Indeed, I had. With Cole, the pandemic flourishing, I had to pass him off to someone in the clinic, with a vet then calling me (in my car in the parking lot) to talk about test findings and next steps. This kept me at a remove from his treatment, I felt, and made it that much harder to accept my sweet, silky dog’s inevitable euthanasia.


Setting an Intention

After this heartbreaking experience, Stacie knew that she needed to mark these important animals’ place in her much-longer life. To honor them, she took the very healing step of having a watercolor artist make portraits of each of her dogs. Stacie says she treasures the pictures and sees them many times each day where they hang in her bedroom. These have helped her remember and savor the loving gifts Cole and Honey gave to her.

Yet, seeing them also naturally brings back the sadness and sense of emptiness that losing each one caused her. As Life-Cycle Celebrants®, she and Mary have been trained in the art of ceremony creation to honor life’s significant milestones and transitions. Until now, though, Stacie’s focus had been on ceremonies(baby blessings, weddings, funerals) that honor fellow humans in a non-religious way. Mary then told her about the celebration of life she conducted for the beloved feline companion of her friend Ruth. This was the impetus for Stacie to set a goal of holding such a ceremony for Honey and Cole.


A Celebrancy Perspective

Mary: My friend Ruth and her cat Lila had been family to each other for many years, and when Lila passed away, Ruth was grieving deeply. When I offered to officiate at a celebration of Lila’s life through a ceremony, Ruth agreed immediately. Our first step was a detailed interview. I asked Ruth to describe the life that she and Lila shared, the story of their meeting, their routines and special times, and also Lila’s quirks and personality traits. We discussed other possible elements for the service, including rituals, songs, and poems.

As I prepared a first draft of Lila’s eulogy, Ruth compiled a guest list and sent out invitations. Then with my prompting, Ruth decided to revise the ceremony, dropping some minor passages of the draft eulogy, and tweaking wording in other areas. In addition to the eulogy, Ruth asked for inclusion of a favorite poem, and that the service end on a happy note, with everyone singing “The Rainbow Connection.”

At the appointed hour, Ruth and her guests sat in the courtyard of her apartment building facing a table adorned with a framed picture of Lila, the urn holding her ashes, and a bouquet of flowers. I began by greeting the guests and thanking them for their friendship toward both Ruth and Lila, as well as their kindness toward Ruth since Lila’s death. Then the story of Lila’s life was presented, featuring a description of this special cat that was familiar to many in attendance, and tales that were funny and tender: in one, Lila would awaken Ruth each day by “swiping” her cheek no later than 5:00 am, and while she enjoyed many human foods, her absolute favorite was ice cream. Ruth and her guests laughed, shed a few tears, and shared a moment of silence to end the eulogy for Ruth’s “Lilabelle.”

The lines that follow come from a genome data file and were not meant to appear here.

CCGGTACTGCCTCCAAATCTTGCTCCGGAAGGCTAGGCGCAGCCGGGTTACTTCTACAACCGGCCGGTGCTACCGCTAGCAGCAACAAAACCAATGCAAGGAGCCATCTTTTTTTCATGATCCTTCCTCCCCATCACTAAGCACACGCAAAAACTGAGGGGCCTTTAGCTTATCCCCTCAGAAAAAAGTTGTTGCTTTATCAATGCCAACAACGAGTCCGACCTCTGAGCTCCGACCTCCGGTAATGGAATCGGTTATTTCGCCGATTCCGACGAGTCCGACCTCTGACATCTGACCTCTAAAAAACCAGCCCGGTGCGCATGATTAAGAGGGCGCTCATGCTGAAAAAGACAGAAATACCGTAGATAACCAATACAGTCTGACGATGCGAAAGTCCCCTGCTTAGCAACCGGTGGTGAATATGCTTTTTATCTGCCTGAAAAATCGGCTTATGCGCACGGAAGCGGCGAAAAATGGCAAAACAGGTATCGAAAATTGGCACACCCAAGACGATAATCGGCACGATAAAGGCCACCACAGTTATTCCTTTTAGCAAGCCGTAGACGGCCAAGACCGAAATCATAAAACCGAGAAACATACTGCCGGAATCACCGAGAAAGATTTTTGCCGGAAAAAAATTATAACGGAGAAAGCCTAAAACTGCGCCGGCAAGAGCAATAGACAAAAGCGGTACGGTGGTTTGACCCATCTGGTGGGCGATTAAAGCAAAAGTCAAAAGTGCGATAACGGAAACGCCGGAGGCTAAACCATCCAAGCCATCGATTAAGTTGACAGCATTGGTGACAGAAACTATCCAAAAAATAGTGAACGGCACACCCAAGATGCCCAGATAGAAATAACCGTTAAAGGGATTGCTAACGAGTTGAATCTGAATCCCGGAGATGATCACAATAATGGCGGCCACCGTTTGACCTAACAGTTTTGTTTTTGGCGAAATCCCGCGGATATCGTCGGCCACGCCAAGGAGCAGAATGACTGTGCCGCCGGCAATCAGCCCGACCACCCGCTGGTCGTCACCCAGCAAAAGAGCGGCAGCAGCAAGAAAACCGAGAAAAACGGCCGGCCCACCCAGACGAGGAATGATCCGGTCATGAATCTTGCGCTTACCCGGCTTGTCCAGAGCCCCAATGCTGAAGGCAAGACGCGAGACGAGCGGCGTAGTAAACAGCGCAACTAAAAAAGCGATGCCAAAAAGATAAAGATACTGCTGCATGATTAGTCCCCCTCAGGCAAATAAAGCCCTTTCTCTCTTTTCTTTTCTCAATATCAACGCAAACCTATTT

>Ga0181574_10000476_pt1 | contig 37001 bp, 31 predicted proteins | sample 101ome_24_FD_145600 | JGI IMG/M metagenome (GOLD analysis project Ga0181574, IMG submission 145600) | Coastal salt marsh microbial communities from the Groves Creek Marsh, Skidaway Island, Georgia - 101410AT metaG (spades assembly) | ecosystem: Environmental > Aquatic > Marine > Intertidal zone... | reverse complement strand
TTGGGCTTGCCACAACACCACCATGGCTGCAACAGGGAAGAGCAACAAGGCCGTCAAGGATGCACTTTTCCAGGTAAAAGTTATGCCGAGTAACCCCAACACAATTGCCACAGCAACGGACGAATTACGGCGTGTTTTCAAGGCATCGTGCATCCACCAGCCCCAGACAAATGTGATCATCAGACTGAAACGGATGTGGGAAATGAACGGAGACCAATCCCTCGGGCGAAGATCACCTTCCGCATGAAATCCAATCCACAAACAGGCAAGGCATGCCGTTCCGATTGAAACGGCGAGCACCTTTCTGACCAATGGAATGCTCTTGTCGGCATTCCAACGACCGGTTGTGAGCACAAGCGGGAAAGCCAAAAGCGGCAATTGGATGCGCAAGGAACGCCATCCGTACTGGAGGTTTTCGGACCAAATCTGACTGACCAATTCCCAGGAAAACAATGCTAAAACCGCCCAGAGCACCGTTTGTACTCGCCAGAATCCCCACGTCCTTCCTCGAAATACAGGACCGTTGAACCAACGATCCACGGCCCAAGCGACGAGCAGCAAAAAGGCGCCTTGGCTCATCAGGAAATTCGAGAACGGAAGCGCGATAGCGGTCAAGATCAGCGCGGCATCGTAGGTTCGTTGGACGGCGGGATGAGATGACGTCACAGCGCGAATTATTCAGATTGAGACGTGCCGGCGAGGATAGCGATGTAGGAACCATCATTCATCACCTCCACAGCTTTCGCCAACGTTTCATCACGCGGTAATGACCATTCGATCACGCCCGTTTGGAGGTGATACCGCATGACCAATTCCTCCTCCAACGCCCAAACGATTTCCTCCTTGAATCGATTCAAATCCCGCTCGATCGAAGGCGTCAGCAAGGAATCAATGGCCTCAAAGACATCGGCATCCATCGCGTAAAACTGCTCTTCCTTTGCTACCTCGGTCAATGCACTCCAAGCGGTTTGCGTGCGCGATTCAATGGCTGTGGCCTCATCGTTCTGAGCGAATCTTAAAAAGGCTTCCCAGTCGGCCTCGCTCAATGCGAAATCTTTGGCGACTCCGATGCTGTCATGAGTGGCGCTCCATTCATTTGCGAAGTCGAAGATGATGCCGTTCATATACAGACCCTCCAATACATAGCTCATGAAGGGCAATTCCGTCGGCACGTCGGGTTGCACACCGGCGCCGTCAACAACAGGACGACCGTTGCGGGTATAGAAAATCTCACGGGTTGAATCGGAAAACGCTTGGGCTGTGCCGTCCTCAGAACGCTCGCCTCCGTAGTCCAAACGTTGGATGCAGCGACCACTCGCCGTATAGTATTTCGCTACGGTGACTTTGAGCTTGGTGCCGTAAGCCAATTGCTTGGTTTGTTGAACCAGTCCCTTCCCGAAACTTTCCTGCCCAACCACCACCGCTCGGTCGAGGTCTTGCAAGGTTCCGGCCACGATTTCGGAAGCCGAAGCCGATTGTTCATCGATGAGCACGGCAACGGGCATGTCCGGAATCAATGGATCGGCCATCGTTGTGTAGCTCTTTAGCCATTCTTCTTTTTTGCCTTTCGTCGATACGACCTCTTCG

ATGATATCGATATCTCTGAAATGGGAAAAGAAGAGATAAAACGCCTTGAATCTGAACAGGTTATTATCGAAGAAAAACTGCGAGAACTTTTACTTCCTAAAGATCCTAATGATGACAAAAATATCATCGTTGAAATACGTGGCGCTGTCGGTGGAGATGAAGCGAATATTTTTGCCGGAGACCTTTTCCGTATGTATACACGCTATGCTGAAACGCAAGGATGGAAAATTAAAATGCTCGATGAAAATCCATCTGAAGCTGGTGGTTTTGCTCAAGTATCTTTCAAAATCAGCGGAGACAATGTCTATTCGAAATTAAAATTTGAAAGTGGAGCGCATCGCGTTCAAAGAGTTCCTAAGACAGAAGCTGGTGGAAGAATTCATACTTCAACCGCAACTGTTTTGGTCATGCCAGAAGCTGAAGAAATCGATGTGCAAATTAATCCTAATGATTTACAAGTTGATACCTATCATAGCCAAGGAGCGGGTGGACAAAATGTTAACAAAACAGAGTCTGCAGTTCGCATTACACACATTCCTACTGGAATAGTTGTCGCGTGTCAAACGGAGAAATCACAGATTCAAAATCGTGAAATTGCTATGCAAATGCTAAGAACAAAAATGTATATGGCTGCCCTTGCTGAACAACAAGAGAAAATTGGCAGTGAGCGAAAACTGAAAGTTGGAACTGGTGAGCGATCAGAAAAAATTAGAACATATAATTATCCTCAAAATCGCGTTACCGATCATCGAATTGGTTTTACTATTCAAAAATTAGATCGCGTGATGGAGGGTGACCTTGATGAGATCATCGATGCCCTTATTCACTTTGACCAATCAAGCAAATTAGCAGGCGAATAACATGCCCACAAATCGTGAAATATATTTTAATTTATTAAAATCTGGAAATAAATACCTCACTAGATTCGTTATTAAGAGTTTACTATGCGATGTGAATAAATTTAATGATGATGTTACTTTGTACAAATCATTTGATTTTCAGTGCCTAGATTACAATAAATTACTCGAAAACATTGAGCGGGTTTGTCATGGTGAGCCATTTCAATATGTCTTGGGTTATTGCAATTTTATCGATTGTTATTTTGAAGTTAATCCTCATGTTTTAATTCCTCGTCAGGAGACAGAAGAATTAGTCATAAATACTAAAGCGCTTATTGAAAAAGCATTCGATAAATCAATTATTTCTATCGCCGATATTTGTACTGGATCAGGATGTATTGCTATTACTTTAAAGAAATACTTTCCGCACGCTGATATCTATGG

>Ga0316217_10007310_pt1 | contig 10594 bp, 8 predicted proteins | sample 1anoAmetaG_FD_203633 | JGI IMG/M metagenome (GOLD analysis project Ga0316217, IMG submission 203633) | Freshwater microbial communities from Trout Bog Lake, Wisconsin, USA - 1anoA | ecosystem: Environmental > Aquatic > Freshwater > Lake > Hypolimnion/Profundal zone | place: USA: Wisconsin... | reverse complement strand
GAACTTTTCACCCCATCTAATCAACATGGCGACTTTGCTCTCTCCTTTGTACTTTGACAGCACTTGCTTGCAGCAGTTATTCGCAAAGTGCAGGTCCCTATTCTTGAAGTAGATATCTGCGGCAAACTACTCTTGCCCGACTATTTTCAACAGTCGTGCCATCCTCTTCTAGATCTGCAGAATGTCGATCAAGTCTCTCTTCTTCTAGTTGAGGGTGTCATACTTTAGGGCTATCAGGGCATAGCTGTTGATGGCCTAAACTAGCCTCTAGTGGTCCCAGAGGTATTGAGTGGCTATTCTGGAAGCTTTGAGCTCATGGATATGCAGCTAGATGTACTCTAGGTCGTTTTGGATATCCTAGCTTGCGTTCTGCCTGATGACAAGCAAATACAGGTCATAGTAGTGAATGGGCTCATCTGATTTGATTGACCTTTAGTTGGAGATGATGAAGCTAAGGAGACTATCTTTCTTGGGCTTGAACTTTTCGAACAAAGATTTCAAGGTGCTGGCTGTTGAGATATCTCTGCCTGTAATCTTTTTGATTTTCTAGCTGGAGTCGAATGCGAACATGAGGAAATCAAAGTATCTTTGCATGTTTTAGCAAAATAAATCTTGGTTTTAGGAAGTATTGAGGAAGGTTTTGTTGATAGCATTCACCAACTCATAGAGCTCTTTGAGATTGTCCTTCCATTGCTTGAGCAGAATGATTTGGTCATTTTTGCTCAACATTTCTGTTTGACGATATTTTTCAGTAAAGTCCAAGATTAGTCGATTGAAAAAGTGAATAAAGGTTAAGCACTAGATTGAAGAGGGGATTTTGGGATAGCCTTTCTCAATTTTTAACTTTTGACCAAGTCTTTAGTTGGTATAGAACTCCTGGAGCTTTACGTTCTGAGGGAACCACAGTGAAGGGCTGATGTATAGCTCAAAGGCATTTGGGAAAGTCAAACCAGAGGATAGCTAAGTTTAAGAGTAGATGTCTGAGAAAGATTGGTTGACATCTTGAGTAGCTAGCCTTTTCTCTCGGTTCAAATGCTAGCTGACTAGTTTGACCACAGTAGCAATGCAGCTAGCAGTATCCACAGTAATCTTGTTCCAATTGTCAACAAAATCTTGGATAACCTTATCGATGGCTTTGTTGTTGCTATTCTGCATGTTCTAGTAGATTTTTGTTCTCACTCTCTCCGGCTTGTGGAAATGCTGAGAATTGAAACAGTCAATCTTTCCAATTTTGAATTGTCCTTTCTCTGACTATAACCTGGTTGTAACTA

I then gave Ruth’s friends a lyric sheet and turned on a portable speaker, inviting them to join in singing “The Rainbow Connection” with Kermit the Frog. Once the song ended, I invited the guests on Ruth’s behalf to stay for an informal repast of sandwiches and cookies. Ruth was very grateful for this tribute to her companion and comforted by the loving presence of her friends.

Stacie: As Mary says, “Grief is grief.” Our animal companions join us in the rhythm of daily life just as a spouse or child would do, and they accept us unconditionally as we are. Losing a beloved pet can be devastating. Many of us say a few words as we bury their ashes, or lift a glass to toast them once gone. I chose to honor Honey and Cole by commissioning portraits that remind me of them every single day. But perhaps the deliberate gathering of friends, a spoken tribute to our beloved pet, and the sharing of poetry and song in their honor could help to soothe our souls and bring some comfort to our new lives without them.


The Last Word

Stacie has decided to follow the lead of her sister celebrant in holding a ceremony for Cole and Honey in the coming months, when people are able to gather again. It will ease her heart, she feels, and help gather her happiest memories of them. Cole and Honey’s part in Stacie’s life, though too brief, is something she will forever honor and treasure.

Stacie Wallace(midcenturyme@gmail.com)
and Mary Moriarty(memoriarty.celebrant@gmail.com)
were trained as Life-Cycle Celebrants® through the Celebrant Foundation and Institute(https://www.celebrantinstitute.org/)